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Over the last couple months I've still been slowly but surely trudging through C++, and I've run into a snag that I've been meaning to figure out. I've tried asking/reading/searching, but I could never find an appropriate answer. Maybe it is simply because the question is sort of difficult to ask.

What I'm trying to do is at the end of my program, have the end sequence compare the input value with values within an Array. Do I have to loop a comparison sequence? Is there an easier way around this?

#include <iostream>
#include <string>
using namespace std;

int main () {

    string YesAnswers[5] = {"Y", "YES", "yes" "y"};
    string Name;
    string YN;

    do {
        cout << "Enter your name: ";
        getline(cin, Name);

        cout << "Your name is "<< Name;

        cout <<"\nIs this correct? Y\N: ";
        cin >> YN;

    } while(YN == YesAnswers);

    return 0;
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Note that, while you've declared YesAnswers as having five elements, you only assign four strings to it. Also, you loop as long as the user gives an affirmative response, which I believe is the opposite of your intended behavior (I could be wrong). –  James McNellis May 14 '10 at 23:24
For that matter, you can just leave the size out if you're initializing it right there: `string YesAnswers[] = {"Y", "YES", "yes", "y"}; –  Michael Mrozek May 14 '10 at 23:26

4 Answers 4

You can use std::find() from <algorithm>:

while (std::find(YesAnswers, YesAnswers + 4, YN) != YesAnswers + 4);

Or, if you were to make YesAnswers a vector or some other container instead of an array:

std::vector<std::string> YesAnswers;

while (std::find(YesAnswers.begin(), YesAnswers.end(), YN) != YesAnswers.end());

std::find() looks for an element in a range; if it finds the element, it returns an iterator (or a pointer, in the case of an array) to the found element; if it doesn't find the element, it returns an iterator (or a pointer) to the end of the range.

Note that, as with most (all?) of the standard library algorithms, the range is closed at the beginning but open at the end. That is, the "end" iterator/pointer should point at the element one-past-the-end.

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You could use a std::set. Sets are ordered and so are quicker to find things in than a std::vector for large numbers of elements however in your case you only have 4 so it probably makes little or no difference. Since sets are designed for looking things up quickly they actually have their own find member so you don't have to use std::find. So define YesAnswers as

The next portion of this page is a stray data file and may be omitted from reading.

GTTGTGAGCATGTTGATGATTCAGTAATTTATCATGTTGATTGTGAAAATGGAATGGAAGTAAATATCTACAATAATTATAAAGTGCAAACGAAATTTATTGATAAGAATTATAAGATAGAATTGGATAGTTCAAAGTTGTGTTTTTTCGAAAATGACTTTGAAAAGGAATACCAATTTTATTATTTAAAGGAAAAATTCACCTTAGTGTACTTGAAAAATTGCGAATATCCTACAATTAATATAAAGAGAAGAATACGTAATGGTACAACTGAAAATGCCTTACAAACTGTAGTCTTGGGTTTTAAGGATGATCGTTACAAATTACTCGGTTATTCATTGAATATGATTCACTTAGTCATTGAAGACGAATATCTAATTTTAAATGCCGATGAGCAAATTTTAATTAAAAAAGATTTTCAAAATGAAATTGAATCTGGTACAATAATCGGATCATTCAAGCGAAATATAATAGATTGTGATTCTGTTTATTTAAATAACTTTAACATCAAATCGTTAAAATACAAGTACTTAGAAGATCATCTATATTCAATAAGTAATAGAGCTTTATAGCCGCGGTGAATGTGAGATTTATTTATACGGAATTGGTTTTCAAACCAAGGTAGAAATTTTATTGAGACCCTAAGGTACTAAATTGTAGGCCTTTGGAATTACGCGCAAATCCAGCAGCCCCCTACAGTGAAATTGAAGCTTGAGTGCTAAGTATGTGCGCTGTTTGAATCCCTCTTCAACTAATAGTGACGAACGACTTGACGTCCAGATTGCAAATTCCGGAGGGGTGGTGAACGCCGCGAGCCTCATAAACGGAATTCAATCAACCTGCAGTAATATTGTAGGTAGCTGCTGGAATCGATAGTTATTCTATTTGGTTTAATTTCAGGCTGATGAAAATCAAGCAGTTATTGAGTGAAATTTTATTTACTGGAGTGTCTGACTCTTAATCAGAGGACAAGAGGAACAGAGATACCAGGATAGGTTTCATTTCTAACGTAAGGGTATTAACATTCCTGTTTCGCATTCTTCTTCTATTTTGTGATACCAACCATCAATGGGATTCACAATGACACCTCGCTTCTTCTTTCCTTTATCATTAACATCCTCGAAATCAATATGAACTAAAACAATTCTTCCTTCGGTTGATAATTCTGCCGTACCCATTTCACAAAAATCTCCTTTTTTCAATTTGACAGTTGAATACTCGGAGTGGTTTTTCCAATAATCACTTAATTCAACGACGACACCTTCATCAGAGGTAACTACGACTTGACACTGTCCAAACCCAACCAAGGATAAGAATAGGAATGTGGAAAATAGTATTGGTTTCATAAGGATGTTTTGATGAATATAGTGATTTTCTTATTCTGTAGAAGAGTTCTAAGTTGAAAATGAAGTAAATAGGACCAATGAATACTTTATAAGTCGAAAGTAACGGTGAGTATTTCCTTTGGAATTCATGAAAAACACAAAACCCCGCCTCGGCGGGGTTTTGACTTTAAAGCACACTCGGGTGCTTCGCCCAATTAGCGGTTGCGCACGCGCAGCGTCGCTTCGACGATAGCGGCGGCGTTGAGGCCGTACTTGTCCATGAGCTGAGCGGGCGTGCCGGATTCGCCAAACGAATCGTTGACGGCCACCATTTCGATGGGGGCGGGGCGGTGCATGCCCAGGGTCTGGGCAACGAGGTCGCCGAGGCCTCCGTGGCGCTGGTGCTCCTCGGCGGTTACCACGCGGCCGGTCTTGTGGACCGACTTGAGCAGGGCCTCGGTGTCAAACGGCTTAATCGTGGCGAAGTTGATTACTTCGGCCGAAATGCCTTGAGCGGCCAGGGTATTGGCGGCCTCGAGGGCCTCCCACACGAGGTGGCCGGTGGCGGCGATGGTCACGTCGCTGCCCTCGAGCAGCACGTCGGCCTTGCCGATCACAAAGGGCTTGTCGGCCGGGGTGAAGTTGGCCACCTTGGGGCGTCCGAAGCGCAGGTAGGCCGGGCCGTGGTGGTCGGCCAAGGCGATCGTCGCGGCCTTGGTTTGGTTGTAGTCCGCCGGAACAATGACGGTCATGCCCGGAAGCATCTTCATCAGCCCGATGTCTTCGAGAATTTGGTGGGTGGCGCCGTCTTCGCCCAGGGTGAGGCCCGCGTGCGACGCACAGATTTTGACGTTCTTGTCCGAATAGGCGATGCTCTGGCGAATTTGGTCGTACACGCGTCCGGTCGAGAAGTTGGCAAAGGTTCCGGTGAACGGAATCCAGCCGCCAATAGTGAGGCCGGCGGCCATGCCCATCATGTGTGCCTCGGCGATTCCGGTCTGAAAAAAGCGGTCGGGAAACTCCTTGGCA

set< string > YesAnswers;
YesAnswers.insert( "Y" );
YesAnswers.insert( "YES" );
//... and so on

and then check YN with

YesAnswers.find( YN ) != YesAnswers.end()

I still think @James' answer is better for your needs though as you can keep YesAnswers as an array with its one line initialisation as opposed to the multi-line insertions for a set.

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In general case, if You want to find if some value is a member of some collection, You have to loop or use some algorithm or collection member functions as other answers suggest.

In Your case there are only four possibilities, so theoretically You could simply check all of them explicitly in a condition using logical OR (operator ||).

The best solution for Your particular problem in my opinion, is to take an input form the user, convert it to upper-case (check for example here how) and compare it with just two strings "Y" or "YES".

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A few things: You can declare variables of the same type on the same line, for example:

string Name, YN;

You can actually declare a boolean, initialized to True for your loop and change it to False given a set of conditions. ** (C++ treats any non-0 value as True and 0 as False, so you can actually use an Integer as a boolean value if you want to.)

Bool IsYourName = True;

do {


IsYourName = False;

for (int i = 0; i < YesAnswers.size(); i++)

 if (YN == YesAnswers[i])

     IsYourName = True;


while (IsYourName);

That's another way to think about approaching the loop

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